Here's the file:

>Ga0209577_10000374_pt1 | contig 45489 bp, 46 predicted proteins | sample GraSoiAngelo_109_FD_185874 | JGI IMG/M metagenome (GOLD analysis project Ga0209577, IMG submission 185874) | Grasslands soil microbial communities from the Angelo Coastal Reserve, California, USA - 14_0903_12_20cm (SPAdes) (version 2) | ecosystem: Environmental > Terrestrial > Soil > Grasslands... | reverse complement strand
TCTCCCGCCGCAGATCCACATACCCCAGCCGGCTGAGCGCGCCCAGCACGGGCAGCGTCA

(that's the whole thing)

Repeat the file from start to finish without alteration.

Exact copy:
>Ga0209577_10000374_pt1 | contig 45489 bp, 46 predicted proteins | sample GraSoiAngelo_109_FD_185874 | JGI IMG/M metagenome (GOLD analysis project Ga0209577, IMG submission 185874) | Grasslands soil microbial communities from the Angelo Coastal Reserve, California, USA - 14_0903_12_20cm (SPAdes) (version 2) | ecosystem: Environmental > Terrestrial > Soil > Grasslands... | reverse complement strand
TCTCCCGCCGCAGATCCACATACCCCAGCCGGCTGAGCGCGCCCAGCACGGGCAGCGTCA